A Recovering Talker’s Guide to Listening

Most of what we learned in elementary school was based on how well we memorized and recited back to teachers, through written tests and discussion, the information we were taught. It was far less common to receive instruction on how to listen and synthesize the information, and how to ask questions and process the information. Think about how much better we’d all be if we spent time focusing on how to listen in class so that we could better understand the information being shared. 

Now, as an adult who works as a lawyer-lobbyist, I realize the importance of listening and asking questions. It’s not always easy, especially when you really want to immediately tell a state decision-maker your client’s story, whether it be a legislator, an agency official or someone working in the Governor’s front office.

After all, lobbyists certainly need to share why there’s a need for health care legislation, or how a technology bill will help further build an industry with family sustaining jobs, for example. And it remains important to have your message be sharp and focused, and to speak with the appropriate decision-makers at the right time during the legislative process, and before a procurement process officially begins. 

But asking questions and listening may be one of the most critical – and underrated — skills to master as a lobbyist. 

When Judge Brandon Neuman swore into office the new Pennsylvania Speaker Bryan Cutler, it was Judge Neuman who reminded us of the importance of listening:

“[Representative Cutler] did a lot of speaking as a member, Majority Whip, and Majority Leader. Now he has the title of Speaker, but I am going to tell you right now, Bryan, your job is to listen.

Listen to both sides of the aisle, let people know what is going on, because this House, the numbers next to your name will always live on. As my name was erased, your name will be erased one day, but those numbers on your district will remain, and the thing that is – the greatest honor to represent your district is to be heard. So, Bryan, the only charge that I give to you is to listen.”

Listening and analyzing what is being said is going to help determine how to get the best result for a government affairs client. But to listen intently, you need to be focused and have a good understanding of what makes the speaker tick. That way you can best understand how the person wants you to hear his or her words, and what too is not being said. 

I’ve heard from clients and others one too many times that they spoke to a legislator who said they want to be helpful. A legislator wanting to be helpful is not in question, but is that legislator willing to sponsor your legislation, vote for your bill or ask their leadership to move a bill out of committee and to the floor for a vote? The details matter. Appropriate follow-up questions influence your legislation’s outcome.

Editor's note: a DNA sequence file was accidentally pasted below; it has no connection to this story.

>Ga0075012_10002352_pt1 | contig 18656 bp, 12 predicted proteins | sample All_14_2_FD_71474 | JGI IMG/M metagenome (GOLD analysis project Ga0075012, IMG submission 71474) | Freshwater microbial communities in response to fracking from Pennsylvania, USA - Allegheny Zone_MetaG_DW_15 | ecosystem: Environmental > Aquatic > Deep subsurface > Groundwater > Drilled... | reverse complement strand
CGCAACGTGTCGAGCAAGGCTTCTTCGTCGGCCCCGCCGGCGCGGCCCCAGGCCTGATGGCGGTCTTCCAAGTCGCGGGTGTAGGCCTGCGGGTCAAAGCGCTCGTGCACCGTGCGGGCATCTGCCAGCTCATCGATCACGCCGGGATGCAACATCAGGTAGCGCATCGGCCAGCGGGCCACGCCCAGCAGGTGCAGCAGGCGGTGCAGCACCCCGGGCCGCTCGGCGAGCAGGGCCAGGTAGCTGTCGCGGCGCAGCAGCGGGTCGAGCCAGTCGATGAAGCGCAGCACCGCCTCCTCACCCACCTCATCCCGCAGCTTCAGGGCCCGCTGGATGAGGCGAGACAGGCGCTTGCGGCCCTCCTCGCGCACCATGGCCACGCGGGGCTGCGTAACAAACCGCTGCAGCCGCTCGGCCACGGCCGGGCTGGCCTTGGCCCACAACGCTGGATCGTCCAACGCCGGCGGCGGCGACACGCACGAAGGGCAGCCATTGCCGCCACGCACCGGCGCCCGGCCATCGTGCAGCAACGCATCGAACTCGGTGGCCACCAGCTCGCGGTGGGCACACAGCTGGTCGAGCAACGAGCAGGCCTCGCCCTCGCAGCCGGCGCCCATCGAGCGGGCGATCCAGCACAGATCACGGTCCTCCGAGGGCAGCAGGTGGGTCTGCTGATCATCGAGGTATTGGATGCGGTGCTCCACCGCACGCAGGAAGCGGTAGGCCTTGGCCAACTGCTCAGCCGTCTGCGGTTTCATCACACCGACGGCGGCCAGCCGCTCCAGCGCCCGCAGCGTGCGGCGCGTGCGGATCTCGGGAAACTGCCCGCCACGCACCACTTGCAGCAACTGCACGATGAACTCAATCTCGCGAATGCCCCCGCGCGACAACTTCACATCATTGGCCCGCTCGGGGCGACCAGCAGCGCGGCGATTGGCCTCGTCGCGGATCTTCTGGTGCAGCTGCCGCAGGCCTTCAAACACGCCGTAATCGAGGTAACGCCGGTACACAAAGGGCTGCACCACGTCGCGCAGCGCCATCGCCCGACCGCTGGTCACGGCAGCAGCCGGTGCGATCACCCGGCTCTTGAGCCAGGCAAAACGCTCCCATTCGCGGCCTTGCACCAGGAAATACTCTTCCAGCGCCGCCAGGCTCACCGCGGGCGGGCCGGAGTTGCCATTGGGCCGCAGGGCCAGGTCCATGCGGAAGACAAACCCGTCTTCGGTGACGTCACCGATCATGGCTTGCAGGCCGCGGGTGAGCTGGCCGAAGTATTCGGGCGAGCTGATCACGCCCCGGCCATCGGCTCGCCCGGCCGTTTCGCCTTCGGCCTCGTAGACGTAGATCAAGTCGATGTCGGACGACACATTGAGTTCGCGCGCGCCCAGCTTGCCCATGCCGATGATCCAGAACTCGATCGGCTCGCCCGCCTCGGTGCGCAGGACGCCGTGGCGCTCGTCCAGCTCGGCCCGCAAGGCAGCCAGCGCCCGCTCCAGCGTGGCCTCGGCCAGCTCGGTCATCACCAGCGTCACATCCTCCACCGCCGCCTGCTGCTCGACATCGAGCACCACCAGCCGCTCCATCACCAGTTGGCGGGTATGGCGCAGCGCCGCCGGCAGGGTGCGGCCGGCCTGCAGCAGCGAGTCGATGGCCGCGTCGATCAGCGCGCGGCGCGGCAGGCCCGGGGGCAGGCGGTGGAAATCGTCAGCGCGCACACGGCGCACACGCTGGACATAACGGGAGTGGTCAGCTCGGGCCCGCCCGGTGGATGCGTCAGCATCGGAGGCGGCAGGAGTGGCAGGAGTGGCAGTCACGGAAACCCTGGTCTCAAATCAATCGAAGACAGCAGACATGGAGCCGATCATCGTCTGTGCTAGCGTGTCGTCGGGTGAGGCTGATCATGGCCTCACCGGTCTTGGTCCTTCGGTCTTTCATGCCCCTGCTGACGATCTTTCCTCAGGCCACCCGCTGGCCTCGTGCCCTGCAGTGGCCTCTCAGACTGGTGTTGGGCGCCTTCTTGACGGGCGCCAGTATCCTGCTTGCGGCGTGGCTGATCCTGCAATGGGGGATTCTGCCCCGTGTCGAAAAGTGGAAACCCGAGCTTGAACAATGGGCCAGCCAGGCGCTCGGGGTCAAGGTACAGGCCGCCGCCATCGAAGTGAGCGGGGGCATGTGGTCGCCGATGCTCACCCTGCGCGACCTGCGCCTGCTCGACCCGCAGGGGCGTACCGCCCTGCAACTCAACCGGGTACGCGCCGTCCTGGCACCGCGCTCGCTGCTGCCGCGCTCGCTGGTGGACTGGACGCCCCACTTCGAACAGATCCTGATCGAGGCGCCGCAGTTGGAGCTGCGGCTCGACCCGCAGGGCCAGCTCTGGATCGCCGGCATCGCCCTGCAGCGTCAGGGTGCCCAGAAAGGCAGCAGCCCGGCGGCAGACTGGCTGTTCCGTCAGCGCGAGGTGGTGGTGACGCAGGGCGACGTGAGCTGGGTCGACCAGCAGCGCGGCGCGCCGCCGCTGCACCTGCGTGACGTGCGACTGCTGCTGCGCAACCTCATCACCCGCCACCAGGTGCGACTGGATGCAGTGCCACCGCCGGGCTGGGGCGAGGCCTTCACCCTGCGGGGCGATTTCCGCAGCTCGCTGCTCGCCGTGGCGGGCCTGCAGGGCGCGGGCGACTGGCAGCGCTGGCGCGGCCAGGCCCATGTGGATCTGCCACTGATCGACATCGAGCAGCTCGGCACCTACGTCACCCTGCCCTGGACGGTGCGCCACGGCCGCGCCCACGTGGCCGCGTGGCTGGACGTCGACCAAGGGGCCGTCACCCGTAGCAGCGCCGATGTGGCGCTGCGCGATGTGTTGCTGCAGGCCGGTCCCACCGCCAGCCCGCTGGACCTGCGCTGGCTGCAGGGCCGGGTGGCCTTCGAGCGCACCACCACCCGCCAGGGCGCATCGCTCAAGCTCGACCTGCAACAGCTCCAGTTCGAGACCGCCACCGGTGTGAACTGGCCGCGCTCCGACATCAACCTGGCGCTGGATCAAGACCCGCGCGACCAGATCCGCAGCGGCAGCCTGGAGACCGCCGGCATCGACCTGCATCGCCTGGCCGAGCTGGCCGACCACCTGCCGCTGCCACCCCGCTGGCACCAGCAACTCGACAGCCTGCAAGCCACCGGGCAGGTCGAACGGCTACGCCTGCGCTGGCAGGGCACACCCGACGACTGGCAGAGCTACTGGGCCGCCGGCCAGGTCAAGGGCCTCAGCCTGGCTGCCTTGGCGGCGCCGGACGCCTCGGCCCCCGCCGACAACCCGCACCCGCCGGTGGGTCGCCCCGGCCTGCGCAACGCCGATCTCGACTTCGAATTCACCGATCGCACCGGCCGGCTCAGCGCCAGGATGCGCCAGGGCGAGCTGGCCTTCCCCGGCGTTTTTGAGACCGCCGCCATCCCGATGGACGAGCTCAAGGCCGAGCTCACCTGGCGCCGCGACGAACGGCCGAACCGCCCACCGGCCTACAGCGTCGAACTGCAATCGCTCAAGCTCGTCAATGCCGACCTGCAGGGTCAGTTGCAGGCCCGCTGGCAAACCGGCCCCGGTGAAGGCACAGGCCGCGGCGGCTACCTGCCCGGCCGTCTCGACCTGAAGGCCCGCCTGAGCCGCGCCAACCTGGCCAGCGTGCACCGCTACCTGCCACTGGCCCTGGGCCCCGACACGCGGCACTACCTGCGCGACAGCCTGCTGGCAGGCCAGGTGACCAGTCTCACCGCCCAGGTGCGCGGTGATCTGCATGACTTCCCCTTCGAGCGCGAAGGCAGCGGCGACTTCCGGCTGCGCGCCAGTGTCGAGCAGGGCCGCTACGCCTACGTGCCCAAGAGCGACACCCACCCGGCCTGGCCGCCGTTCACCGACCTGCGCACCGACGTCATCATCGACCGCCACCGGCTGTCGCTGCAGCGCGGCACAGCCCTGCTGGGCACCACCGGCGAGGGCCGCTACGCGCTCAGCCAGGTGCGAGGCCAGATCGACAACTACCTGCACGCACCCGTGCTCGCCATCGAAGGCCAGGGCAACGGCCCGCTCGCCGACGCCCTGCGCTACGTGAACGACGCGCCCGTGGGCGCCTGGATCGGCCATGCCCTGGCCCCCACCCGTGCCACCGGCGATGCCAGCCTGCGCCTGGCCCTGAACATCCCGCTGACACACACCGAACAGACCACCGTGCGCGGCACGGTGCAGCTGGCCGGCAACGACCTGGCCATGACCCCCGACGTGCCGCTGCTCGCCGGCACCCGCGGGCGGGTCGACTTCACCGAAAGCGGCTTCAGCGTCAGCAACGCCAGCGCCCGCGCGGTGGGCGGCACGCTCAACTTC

Andrea Mitchell, the NBC News political journalist, recently explained that “what I try to do is listen to the answers [when interviewing]. And I don’t go in with a preset notion and a list of questions that I’m going to ask. Because when you do that, you don’t hear when someone says something that may be new or interesting or provocative [and whether it] is correct or incorrect, which you’d want to challenge or follow up. So there’s an organic process involved.”

By the time my daughters got to high school, they would each spend time studying their notes and textbooks for upcoming tests. One of them would only study after asking the teacher about the test for which she was preparing. What material would be covered on the test and what format would the test follow — multiple choice, short answer or essays?

It was from asking these follow-up questions and listening closely to the answers that she was able to better hone her focus so as to not unnecessarily study information that would not be on the test. And she had an edge that her sisters didn’t because of how this preparation facilitated her studying.

Just as classroom learning and success are linked to the ability to listen, ask the right questions and listen closely to the answers, so too is it linked to successful outcomes in lobbying. As a Pennsylvania state lobbyist for 20 years and a legislative staffer for 15 years, asking the right questions and listening closely to what a government decision-maker is – and isn’t — saying in meetings is critical. 

Sometimes it’s not so easy, and by no means have I mastered it. I’m not sure anyone ever really does. But hearing the decision-maker that you’re speaking with and listening intently can help you get the outcomes you seek as an advocate.

The best government affairs firms create a culture of active listening. When we ask good questions and truly listen to the answers, we learn so much more than simply reciting rote facts as we did in grade school. Good listening skills makes our government and public affairs work successful.

This insight was written for Ridge Policy Group by Laura Kuller, our Government Affairs Counsel. Before joining the team, Laura spent years working for Pennsylvania’s House of Representatives.

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